Sea level rise could lap at DC memorials

WASHINGTON (WUSA9) -- Water will rise and the landscape of the world as we know it is going to change. Two new studies released by NASA find the massive West Antarctica ice sheet is breaking apart... and that there's no way of stopping it.

The scientists say the result is just from six glaciers in west Antarctica. They believe the melting will raise global sea levels by 10 feet or more in the centuries to come. That would submerge tunnels and subways in Manhattan and would put much of south Florida underwater.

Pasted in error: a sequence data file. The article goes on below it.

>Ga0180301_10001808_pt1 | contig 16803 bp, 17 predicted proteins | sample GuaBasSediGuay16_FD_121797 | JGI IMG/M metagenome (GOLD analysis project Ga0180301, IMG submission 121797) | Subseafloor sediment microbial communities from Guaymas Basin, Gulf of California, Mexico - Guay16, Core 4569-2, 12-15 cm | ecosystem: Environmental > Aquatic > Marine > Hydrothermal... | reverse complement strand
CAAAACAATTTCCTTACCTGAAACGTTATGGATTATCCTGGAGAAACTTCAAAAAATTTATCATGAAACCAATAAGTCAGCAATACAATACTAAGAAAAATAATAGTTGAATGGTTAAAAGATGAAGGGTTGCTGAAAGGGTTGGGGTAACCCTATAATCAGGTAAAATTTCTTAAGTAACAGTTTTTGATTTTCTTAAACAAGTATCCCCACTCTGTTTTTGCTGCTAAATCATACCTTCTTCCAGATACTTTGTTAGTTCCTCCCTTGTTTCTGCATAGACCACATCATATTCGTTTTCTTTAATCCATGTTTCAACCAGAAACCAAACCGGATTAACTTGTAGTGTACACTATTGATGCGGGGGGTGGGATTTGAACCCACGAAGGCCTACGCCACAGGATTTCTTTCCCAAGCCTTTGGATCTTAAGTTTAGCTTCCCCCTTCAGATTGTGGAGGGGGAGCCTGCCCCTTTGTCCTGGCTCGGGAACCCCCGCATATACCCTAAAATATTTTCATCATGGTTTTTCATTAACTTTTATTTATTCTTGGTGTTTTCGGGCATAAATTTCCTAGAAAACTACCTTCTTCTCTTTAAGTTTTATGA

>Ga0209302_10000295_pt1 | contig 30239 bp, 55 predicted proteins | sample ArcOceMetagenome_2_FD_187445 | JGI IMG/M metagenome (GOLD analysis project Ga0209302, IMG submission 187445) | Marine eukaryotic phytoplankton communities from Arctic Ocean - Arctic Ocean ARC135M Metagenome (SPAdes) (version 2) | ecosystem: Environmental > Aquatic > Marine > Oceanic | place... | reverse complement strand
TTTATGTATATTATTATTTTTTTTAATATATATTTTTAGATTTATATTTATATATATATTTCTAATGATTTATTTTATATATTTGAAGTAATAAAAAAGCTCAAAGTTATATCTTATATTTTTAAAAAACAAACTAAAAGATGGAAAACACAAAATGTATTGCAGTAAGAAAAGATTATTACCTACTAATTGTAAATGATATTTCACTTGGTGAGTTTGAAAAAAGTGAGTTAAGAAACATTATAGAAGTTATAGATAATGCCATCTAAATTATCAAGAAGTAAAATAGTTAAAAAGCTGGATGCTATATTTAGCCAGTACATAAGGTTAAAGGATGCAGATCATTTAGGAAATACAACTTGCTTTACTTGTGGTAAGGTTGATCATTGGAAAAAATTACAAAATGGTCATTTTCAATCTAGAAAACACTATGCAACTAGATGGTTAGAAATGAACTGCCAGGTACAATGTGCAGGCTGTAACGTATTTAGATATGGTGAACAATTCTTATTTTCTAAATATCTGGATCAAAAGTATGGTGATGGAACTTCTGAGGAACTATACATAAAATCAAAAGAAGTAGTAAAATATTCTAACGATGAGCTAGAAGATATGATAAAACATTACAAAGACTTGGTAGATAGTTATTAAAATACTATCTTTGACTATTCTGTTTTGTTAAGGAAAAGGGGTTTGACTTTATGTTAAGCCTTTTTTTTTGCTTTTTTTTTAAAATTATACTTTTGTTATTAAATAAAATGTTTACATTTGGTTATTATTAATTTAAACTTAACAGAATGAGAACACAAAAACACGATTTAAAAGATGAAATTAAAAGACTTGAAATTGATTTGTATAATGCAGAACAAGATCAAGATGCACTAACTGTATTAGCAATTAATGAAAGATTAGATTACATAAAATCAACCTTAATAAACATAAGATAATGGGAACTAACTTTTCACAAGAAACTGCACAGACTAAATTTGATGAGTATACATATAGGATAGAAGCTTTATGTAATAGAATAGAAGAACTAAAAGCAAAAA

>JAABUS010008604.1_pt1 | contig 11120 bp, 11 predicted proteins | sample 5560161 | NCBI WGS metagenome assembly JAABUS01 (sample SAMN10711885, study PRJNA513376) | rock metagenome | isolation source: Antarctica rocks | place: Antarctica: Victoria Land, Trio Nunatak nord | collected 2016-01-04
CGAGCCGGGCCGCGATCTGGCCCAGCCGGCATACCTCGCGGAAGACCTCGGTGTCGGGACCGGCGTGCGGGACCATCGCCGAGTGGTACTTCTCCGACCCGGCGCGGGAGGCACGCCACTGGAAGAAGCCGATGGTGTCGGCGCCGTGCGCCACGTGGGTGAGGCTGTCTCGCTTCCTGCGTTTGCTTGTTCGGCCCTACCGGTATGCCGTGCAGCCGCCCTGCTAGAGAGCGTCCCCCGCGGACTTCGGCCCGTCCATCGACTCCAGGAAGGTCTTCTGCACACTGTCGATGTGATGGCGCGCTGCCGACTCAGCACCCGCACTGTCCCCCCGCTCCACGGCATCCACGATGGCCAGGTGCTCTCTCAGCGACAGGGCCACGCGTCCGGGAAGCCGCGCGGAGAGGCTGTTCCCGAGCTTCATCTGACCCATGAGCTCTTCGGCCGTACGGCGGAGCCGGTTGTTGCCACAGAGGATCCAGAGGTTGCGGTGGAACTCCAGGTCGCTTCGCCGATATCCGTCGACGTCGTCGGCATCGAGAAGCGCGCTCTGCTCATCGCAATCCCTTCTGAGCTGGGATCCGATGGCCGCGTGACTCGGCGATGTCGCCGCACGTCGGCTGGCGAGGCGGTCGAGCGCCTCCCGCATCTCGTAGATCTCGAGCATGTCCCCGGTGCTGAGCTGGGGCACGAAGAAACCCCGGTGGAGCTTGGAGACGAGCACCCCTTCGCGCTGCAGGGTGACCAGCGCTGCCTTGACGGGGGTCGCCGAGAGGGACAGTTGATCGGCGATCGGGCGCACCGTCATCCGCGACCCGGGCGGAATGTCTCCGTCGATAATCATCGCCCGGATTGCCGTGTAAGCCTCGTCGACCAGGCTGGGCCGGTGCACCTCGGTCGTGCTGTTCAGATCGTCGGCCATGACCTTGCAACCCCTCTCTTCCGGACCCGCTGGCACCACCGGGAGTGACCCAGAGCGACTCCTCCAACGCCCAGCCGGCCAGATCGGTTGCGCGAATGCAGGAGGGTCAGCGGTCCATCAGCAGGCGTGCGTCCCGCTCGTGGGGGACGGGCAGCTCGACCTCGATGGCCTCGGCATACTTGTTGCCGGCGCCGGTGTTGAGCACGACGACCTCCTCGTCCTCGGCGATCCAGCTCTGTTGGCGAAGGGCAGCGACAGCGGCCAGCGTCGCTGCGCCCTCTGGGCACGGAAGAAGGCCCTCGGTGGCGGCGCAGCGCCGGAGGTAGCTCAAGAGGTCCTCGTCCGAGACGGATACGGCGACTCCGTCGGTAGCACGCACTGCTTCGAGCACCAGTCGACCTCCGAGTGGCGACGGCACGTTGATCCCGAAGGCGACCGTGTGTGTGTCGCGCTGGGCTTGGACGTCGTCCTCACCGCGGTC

What does that mean for D.C.? D.C. faces some serious risks and costs if the sea level rises. The National Mall, the Memorials, and the Federal Triangle were all constructed on a swamp on the shores of the Potomac River. Images created by a researcher show what D.C. memorials would look like at sea levels of 5, 12 and 25 feet.

Low lying memorials like the WWII Memorial would be vulnerable. Rising sea levels could make small storms even more dangerous.

The core of engineers is building a levee between the WWII memorial and the Washington Monument. Aluminum panels would go across 17th Street to protect the White House from a category 1 or 2 hurricane. A category 3 hurricane would be more problematic.


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